“One Big Happy” was a show on NBC that was cancelled this year after one season. This series was a big deal because it was written by a lesbian about a lesbian on a major television network. It’s also a big deal because Elisha Cuthbert plays a lesbian, something that I had really hoped for in the mid-2000s. The series is about a lesbian and her straight male best friend who decide to have a baby together because the lesbian’s biological clock is ticking and neither has found love. Then the straight guy does find love and things get complicated. It’s a sitcom and, despite my very dark sense of humor, I watched the whole thing, which one friend described as “more embarrassing than having someone walk in while you’re watching porn.” I had really high hopes for the show, even if the style wasn’t really my thing. It’s still really exciting for something unconventional and queer to end up on primetime television.  But it sucks because, once again, everything is coming together for the straight friend and the lesbian is forever single, involved with the wrong women, and I’m not even sure if she had a job or not. It’s really not that hard for lesbians to be happy, in love, and stable! I mean, I haven’t really figured it out, but most of my friends have.

I feel obligated to support shows and movies with queer characters despite how much their storylines tend to bum me out. I feel like we have to start somewhere to get support for stronger lesbian storylines in mainstream entertainment. So, I sit through them even though I seldom see myself, or anyone I know, in any of the characters. That means I have to tolerate a lot of lazy jokes at the expense of lesbians. If they’re not staunchly monogamous and renting U-Hauls, they’re either forever single and a mess or one-note and predatory. It’s one thing when it’s a low budget indie movie made for lesbians, but it sucks when it’s the kind of thing that gets marketed to the masses. Lesbians desperately cling onto any hint of a gay storyline (“Rizzoli and Isles,” anyone?) and are constantly getting the crumbs when it comes to high-profile lesbian storylines. I’m still traumatized by Tara’s death on “Buffy the Vampire Slayer” and I don’t think I’ll ever recover. And if a lesbian doesn’t have the most depressing storyline on a show, they’re just gratuitous like the lesbian character on “Marry Me.” Or, even worse, it’s Sweeps Week, and please take a moment to remember that awkward threesome with Dan Humphrey, Vanessa, and Hilary Duff’s character on “Gossip Girl.”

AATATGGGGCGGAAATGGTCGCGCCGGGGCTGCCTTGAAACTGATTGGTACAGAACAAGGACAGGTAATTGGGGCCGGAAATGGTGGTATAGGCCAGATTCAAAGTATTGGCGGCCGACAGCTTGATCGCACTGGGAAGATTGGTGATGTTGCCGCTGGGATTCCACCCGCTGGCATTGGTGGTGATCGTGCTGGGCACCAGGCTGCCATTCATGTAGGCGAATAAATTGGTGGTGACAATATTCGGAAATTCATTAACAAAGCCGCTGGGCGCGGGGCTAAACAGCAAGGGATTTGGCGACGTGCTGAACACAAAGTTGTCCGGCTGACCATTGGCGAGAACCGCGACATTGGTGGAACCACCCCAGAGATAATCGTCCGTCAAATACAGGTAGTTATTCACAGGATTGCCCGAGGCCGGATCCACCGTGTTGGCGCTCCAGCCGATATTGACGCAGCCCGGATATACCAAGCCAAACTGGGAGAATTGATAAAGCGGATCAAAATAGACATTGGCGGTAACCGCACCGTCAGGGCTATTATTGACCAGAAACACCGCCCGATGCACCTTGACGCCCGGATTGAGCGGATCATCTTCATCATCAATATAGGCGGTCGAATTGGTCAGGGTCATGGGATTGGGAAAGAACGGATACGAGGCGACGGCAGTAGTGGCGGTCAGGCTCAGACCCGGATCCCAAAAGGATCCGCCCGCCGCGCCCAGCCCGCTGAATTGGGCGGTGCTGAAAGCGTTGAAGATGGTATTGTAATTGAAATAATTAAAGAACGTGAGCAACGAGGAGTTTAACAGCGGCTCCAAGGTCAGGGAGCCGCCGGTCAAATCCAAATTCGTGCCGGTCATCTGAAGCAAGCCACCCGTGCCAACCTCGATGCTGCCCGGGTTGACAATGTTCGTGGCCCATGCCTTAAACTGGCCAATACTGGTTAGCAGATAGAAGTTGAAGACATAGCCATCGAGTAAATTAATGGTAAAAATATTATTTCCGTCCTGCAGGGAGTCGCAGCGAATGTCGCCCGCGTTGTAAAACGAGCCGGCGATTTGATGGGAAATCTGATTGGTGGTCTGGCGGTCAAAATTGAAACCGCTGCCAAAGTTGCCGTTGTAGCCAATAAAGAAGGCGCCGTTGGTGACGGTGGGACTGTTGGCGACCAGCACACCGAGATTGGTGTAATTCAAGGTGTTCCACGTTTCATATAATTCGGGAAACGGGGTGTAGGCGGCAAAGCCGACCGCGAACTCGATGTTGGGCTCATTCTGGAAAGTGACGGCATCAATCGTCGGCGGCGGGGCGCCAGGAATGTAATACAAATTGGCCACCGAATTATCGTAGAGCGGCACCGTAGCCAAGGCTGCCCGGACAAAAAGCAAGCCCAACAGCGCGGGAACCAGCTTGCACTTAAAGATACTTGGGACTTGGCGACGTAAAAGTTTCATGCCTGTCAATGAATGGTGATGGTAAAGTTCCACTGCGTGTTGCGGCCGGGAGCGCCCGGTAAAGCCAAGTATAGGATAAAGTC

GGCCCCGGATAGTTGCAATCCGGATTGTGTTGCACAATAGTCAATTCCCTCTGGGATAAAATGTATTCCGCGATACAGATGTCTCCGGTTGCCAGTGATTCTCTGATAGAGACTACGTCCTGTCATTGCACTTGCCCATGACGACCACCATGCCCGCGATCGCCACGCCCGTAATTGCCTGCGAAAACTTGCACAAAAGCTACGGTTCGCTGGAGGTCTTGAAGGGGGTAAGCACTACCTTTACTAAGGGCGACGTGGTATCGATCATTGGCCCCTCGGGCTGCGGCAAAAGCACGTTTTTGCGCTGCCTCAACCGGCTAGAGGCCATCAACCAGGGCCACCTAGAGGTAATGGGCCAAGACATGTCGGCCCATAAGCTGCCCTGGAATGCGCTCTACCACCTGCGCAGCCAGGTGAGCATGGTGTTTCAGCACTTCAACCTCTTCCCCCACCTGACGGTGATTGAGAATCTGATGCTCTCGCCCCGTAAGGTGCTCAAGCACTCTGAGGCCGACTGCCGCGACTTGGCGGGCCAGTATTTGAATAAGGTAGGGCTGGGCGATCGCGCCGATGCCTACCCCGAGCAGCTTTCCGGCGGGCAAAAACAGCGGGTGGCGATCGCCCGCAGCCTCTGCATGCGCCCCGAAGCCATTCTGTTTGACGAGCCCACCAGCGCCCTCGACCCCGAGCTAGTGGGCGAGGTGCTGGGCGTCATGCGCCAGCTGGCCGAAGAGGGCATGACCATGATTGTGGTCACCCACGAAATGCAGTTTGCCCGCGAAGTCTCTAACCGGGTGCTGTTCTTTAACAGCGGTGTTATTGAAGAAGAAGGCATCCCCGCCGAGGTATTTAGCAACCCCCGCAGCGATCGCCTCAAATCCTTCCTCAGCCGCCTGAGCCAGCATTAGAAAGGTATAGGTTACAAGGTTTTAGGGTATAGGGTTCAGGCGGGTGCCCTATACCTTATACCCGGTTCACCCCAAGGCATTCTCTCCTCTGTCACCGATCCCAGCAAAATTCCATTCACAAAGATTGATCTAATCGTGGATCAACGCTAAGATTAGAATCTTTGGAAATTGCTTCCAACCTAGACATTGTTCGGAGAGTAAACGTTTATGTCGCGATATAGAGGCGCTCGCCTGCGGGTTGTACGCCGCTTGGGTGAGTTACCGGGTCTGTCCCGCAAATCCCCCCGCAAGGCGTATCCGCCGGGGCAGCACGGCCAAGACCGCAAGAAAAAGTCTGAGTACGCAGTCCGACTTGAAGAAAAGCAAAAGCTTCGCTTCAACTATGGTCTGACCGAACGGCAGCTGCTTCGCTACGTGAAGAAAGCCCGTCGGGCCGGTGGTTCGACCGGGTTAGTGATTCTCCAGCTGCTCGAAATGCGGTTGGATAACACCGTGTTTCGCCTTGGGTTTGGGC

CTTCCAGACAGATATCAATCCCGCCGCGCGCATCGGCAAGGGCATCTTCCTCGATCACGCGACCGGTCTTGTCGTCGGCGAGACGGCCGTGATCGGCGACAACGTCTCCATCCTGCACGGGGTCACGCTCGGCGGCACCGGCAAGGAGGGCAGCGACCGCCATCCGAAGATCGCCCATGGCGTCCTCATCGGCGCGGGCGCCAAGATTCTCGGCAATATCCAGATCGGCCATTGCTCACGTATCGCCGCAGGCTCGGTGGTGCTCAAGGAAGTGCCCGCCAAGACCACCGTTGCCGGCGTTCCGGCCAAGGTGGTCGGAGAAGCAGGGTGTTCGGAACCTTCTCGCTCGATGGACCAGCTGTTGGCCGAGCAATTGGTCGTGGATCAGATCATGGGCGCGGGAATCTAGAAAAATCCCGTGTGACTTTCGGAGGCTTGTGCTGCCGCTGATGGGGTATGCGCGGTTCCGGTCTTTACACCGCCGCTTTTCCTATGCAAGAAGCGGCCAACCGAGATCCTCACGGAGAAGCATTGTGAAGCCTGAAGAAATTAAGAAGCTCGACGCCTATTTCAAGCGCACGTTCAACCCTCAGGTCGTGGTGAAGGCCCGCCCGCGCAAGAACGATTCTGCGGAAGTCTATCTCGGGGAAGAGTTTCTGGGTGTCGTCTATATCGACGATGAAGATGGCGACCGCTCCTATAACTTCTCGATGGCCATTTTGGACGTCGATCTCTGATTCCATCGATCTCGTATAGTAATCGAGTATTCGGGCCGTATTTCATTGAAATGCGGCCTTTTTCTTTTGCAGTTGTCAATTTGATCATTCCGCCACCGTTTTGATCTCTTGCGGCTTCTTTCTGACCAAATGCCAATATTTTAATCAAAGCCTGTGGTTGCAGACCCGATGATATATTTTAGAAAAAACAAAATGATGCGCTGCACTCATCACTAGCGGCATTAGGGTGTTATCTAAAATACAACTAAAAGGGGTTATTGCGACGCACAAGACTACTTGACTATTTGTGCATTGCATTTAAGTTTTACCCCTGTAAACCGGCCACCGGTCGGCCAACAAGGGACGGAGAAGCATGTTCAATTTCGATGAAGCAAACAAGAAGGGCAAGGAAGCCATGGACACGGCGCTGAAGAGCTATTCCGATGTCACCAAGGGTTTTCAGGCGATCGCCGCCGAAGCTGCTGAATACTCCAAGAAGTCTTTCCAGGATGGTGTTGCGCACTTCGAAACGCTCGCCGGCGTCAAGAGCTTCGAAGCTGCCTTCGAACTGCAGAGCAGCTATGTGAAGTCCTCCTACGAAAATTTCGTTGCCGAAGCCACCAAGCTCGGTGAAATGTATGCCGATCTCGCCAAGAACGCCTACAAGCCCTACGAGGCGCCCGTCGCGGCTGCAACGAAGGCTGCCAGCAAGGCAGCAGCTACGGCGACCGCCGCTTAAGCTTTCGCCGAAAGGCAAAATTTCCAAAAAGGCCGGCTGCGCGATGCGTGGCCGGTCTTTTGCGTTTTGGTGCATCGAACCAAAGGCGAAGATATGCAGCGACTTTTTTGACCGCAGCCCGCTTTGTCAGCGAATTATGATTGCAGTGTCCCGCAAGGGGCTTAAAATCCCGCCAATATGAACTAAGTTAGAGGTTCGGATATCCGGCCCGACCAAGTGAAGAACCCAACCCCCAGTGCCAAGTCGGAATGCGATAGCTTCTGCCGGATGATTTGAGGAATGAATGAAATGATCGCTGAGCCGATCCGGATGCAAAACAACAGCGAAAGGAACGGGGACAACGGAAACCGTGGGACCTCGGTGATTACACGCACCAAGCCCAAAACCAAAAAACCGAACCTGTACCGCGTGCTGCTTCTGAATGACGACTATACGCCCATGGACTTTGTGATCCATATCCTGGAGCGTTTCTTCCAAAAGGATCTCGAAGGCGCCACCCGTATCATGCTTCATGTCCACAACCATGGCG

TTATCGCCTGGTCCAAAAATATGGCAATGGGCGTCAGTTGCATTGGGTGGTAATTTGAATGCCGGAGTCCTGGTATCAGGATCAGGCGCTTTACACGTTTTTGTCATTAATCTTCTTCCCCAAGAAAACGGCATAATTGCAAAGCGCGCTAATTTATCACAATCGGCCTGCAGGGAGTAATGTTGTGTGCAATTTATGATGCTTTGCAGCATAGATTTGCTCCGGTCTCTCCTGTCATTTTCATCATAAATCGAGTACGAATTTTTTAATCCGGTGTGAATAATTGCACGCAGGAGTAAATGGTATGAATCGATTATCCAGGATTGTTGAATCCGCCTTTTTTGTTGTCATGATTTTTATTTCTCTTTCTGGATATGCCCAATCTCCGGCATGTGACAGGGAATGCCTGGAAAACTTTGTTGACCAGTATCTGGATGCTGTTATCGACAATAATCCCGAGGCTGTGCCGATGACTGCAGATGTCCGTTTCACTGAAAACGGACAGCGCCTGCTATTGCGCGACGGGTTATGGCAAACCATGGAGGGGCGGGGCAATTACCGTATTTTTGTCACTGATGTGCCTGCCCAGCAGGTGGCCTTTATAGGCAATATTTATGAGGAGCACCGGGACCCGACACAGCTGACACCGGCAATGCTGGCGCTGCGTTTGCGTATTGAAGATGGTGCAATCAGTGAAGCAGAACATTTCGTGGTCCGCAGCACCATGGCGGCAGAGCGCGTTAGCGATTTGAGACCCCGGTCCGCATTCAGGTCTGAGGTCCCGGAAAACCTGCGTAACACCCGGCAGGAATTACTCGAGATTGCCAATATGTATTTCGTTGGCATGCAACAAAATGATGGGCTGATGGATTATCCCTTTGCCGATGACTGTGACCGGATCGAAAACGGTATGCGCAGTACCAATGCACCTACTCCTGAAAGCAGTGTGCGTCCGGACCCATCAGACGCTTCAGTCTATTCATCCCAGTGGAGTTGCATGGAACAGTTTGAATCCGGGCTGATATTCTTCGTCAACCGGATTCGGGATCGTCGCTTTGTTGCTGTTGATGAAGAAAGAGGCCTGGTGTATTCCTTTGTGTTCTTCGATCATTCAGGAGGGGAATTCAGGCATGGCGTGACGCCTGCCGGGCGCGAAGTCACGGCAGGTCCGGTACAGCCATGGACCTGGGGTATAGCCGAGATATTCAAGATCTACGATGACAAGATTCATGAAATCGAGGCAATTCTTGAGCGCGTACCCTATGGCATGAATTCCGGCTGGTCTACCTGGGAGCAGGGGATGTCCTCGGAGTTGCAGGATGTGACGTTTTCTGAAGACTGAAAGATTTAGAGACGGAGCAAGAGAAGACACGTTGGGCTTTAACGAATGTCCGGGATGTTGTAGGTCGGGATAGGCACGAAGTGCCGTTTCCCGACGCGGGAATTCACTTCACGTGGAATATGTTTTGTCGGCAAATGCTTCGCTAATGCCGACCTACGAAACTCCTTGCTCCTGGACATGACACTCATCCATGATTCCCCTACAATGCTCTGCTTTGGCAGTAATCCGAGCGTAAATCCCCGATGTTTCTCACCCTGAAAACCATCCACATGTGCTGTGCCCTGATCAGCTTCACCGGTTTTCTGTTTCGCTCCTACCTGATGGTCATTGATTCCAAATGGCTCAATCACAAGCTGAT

I read a lot of articles this year about how lesbians were finally having their moment in Hollywood. This gets thrown around every couple of years when there’s more than one queer female character on TV. There are great strides, but it’s just not there yet. Most lesbian characters are merely caricatures of stale gay culture. When they’re not, their storylines lack depth and are often pushed to the background (until they’re written off because she has beef with the lead actress). We eat it up, but we shouldn’t. We should expect more, demand more, and create more. As the ACLU takes the initiative to address the disparity between male and female writers/directors in Hollywood, we should be pushing for more queer women in Hollywood.

Morgan Cohn is a recent LA transplant to NY, splitting her time between working in digital publishing, writing, and discovering what seasons are. Follow her on Twitter!